Bethany first made her name as a young striker with Doncaster Rovers Belles
After three years with that team, we moved over to play for the Sheffield United academy from when I was about 13 until I was 16.

I can still remember my first coaches too. Keith and his wife Jo were at the centre of excellence and then Ian Sutcliffe took over when we went up the age groups.

My family has always been quite sporty and both me and Laura did football and athletics growing up. Laura played with me all the way up until the end of the Sheffield United academy, but when I chose football and joined Doncaster Belles at 16, she went on to focus on athletics and she did javelin to quite a high level.

I spent five years with Donny Belles and that was where I first experienced adult women’s football.

There were a lot of big players at the club at that time, people like Vicky Exley and Amy Turner who'd all been in and around the game for years.

Millie Bright was also there, she was a year older than me, but I'd played with her previously at Sheffield United and she’s someone I’ve been playing with for over ten years now.

I managed to break into their first team pretty quickly, I was 16 and I was one of the youngest players involved when the WSL started and playing in women's sport at that level was a big step for me and preparation for what was to come.
02 Feb 2022 9:06

Pass Masters: Bethany England and Georgia Stanway

The Lionesses teammates take on our training ground challenge

I was so busy at the time, playing in the BWSL and training, while also finishing my A-Levels and working numerous jobs too.

I remember I used to work in a chippy in Barnsley, doing that on a Friday, Saturday and Sunday evening. Other jobs included working in a bakery and at M&S so at this stage, it hadn’t really hit home that football might be a full-time career for me.

It was around this time when I was first picked for England too, when I was called into the WU19s squad.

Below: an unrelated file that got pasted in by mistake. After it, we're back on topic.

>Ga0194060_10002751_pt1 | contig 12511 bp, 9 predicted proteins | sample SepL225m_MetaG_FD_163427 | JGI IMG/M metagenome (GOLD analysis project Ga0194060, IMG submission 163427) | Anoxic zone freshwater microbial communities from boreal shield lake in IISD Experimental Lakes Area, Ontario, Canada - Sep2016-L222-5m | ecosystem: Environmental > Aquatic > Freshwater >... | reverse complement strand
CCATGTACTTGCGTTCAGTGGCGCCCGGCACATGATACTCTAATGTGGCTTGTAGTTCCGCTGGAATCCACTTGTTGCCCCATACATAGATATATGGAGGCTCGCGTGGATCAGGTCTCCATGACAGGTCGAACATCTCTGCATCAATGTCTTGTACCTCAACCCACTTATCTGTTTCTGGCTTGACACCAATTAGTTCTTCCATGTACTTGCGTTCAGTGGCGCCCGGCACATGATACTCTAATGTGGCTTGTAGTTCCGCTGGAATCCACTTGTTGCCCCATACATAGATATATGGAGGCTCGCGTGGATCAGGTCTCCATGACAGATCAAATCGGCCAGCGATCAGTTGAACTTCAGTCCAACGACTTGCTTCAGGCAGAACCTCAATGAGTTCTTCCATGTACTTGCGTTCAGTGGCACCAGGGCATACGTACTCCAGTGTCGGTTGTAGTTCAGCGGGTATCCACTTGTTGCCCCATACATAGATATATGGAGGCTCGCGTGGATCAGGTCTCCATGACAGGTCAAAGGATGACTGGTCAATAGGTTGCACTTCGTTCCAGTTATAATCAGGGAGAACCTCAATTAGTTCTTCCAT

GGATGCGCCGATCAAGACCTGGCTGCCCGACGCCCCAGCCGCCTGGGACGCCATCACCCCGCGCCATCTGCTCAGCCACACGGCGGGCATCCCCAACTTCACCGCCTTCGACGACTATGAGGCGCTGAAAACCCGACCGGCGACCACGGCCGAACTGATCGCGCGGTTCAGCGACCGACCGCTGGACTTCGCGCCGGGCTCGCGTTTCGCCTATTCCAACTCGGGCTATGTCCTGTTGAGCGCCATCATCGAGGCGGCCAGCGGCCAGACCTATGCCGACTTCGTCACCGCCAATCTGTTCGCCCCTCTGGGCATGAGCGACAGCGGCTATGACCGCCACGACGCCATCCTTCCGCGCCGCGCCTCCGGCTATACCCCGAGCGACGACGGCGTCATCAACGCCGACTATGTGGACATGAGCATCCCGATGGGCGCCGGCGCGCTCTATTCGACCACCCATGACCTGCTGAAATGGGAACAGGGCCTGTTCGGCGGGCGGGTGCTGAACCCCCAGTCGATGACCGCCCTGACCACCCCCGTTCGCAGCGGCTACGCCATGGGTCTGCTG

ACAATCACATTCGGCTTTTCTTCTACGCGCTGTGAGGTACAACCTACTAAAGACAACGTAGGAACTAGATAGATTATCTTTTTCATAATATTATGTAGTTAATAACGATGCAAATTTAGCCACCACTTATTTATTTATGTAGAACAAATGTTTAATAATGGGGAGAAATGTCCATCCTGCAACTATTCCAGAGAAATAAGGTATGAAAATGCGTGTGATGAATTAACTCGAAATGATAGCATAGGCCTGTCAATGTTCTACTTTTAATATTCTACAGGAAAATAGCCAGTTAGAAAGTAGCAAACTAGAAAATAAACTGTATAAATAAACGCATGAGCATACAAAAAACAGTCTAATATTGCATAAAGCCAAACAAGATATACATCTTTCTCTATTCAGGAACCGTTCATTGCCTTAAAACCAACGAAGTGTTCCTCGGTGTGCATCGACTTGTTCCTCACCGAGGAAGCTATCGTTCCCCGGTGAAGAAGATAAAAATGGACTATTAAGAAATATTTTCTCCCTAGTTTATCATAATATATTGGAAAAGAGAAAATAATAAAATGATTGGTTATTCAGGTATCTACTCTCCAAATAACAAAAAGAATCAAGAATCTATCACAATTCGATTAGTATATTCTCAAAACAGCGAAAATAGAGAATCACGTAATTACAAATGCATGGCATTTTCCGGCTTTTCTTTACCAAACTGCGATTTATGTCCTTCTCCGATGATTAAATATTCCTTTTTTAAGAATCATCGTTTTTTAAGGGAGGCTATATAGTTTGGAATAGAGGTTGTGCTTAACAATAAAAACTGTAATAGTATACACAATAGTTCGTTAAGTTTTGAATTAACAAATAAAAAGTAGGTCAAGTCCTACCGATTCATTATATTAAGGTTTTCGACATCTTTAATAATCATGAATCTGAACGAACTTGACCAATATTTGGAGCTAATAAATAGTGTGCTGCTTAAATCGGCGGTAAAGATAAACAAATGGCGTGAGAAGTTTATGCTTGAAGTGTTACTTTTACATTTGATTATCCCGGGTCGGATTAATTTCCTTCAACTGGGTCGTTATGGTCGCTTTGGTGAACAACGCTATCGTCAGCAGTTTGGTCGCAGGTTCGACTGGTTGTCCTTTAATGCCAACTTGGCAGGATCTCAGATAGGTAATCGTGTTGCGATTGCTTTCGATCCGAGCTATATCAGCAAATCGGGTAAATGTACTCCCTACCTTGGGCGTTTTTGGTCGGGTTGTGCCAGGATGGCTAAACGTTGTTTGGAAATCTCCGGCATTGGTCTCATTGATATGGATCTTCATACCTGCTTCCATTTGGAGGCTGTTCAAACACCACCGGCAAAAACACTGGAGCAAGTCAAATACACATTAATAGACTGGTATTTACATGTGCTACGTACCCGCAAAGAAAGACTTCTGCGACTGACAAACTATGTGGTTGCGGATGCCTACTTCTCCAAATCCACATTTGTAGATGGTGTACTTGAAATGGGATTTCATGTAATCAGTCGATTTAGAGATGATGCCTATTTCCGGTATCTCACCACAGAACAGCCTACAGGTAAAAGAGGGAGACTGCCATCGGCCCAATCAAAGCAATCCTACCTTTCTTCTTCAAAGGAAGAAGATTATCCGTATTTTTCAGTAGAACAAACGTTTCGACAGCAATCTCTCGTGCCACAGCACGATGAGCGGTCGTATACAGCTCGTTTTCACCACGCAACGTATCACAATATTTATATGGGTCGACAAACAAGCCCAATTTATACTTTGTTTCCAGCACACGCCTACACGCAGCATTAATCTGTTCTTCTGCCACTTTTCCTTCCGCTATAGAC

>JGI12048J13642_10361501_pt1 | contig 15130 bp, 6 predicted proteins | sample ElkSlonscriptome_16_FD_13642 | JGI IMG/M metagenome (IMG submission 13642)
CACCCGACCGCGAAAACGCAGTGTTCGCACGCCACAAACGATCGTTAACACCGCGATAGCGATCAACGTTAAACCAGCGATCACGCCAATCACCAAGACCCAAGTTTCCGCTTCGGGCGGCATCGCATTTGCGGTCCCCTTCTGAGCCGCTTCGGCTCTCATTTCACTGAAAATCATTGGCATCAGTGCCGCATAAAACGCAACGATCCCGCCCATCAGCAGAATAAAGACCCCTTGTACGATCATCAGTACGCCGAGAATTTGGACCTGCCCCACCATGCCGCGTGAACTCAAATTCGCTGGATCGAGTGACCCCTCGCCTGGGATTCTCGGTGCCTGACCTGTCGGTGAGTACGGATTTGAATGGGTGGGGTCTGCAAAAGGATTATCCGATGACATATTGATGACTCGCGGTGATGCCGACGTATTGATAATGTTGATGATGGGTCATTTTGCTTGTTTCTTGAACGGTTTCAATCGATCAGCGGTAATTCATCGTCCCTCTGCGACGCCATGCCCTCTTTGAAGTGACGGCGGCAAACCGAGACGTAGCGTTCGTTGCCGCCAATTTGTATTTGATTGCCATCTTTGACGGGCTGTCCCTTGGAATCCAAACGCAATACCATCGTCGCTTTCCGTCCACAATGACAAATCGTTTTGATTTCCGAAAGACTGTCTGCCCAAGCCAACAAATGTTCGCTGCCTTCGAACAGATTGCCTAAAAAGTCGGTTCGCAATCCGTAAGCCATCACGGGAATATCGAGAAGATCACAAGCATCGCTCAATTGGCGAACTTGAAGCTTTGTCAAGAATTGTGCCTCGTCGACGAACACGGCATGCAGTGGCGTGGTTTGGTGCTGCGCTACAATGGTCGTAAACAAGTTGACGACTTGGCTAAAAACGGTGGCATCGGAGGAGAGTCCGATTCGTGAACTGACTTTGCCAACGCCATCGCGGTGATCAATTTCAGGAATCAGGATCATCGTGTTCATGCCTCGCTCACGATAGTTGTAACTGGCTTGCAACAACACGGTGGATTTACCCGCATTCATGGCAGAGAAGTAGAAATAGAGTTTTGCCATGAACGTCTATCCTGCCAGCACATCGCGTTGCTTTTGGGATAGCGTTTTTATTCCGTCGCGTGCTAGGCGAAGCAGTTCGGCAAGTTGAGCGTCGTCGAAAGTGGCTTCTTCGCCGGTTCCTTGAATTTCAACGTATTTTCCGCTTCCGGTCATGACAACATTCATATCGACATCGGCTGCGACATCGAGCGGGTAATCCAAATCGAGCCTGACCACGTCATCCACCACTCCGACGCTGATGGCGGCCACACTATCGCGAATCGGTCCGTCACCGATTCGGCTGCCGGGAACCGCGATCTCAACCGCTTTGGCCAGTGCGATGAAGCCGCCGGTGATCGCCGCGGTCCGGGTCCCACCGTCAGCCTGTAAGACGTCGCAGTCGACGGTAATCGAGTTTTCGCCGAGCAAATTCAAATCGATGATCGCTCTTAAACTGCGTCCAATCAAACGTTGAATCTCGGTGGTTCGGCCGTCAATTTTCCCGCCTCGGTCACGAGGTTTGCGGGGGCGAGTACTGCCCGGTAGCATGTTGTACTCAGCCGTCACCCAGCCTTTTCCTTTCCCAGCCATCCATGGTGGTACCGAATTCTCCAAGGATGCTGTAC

That’s obviously a big honour as well, you're playing for your country and I remember having to say to people at college that I was going away to play for England, that reality hits you when you're still doing A-Levels!

My first international trip was away against the Netherlands, we played them in Amsterdam and it’s a game I’ll never forget…
Celebrating a goal with the WU19s team against Wales in 2012
Celebrating a goal with the WU19s team against Wales in 2012
I remember Mo Marley subbed me on at half time and I scored with my first touch, a header at the back post. The following camp after that, we played some Euro Qualifiers against Wales and I scored two goals there as well so my record at WU19 level was pretty good.

I also played for the WU23s and it was a big change compared to club level and you get to see what it's like on the international stage.

It was all part of my development and learning curve before I joined Chelsea, when it hit home that I didn't need to have another job alongside my football and I could make a living out of it.

I love that football’s now my full-time job and all of the memories and things I’ve learnt along the way have helped me to get where I am.